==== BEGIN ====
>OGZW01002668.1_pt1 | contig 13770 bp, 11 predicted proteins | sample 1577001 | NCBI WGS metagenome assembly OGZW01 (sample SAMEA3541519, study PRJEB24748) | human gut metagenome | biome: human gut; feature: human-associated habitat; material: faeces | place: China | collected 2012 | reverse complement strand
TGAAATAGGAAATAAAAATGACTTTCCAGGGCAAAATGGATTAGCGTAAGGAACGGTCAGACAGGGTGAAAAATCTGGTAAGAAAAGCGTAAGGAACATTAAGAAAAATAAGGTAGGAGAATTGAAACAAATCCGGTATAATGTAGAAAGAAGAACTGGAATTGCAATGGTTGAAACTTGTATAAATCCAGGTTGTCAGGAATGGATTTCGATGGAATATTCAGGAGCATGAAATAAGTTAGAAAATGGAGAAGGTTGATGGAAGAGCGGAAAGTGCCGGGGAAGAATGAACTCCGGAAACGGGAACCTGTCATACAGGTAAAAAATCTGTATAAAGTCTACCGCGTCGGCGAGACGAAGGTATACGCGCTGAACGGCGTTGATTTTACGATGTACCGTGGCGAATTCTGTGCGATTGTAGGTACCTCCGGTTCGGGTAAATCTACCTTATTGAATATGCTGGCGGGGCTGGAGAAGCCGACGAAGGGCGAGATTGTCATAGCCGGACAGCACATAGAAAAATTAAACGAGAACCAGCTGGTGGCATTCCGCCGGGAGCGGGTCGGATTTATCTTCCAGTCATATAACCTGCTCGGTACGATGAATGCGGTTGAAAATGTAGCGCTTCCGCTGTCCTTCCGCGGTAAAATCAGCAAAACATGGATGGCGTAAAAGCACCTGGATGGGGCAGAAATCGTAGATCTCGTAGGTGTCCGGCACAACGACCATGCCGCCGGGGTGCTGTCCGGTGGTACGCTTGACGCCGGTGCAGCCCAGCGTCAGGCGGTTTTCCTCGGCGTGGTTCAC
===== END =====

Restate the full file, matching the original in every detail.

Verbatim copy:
>OGZW01002668.1_pt1 | contig 13770 bp, 11 predicted proteins | sample 1577001 | NCBI WGS metagenome assembly OGZW01 (sample SAMEA3541519, study PRJEB24748) | human gut metagenome | biome: human gut; feature: human-associated habitat; material: faeces | place: China | collected 2012 | reverse complement strand
TGAAATAGGAAATAAAAATGACTTTCCAGGGCAAAATGGATTAGCGTAAGGAACGGTCAGACAGGGTGAAAAATCTGGTAAGAAAAGCGTAAGGAACATTAAGAAAAATAAGGTAGGAGAATTGAAACAAATCCGGTATAATGTAGAAAGAAGAACTGGAATTGCAATGGTTGAAACTTGTATAAATCCAGGTTGTCAGGAATGGATTTCGATGGAATATTCAGGAGCATGAAATAAGTTAGAAAATGGAGAAGGTTGATGGAAGAGCGGAAAGTGCCGGGGAAGAATGAACTCCGGAAACGGGAACCTGTCATACAGGTAAAAAATCTGTATAAAGTCTACCGCGTCGGCGAGACGAAGGTATACGCGCTGAACGGCGTTGATTTTACGATGTACCGTGGCGAATTCTGTGCGATTGTAGGTACCTCCGGTTCGGGTAAATCTACCTTATTGAATATGCTGGCGGGGCTGGAGAAGCCGACGAAGGGCGAGATTGTCATAGCCGGACAGCACATAGAAAAATTAAACGAGAACCAGCTGGTGGCATTCCGCCGGGAGCGGGTCGGATTTATCTTCCAGTCATATAACCTGCTCGGTACGATGAATGCGGTTGAAAATGTAGCGCTTCCGCTGTCCTTCCGCGGTAAAATCAGCAAAACATGGATGGCGTAAAAGCACCTGGATGGGGCAGAAATCGTAGATCTCGTAGGTGTCCGGCACAACGACCATGCCGCCGGGGTGCTGTCCGGTGGTACGCTTGACGCCGGTGCAGCCCAGCGTCAGGCGGTTTTCCTCGGCGTGGTTCAC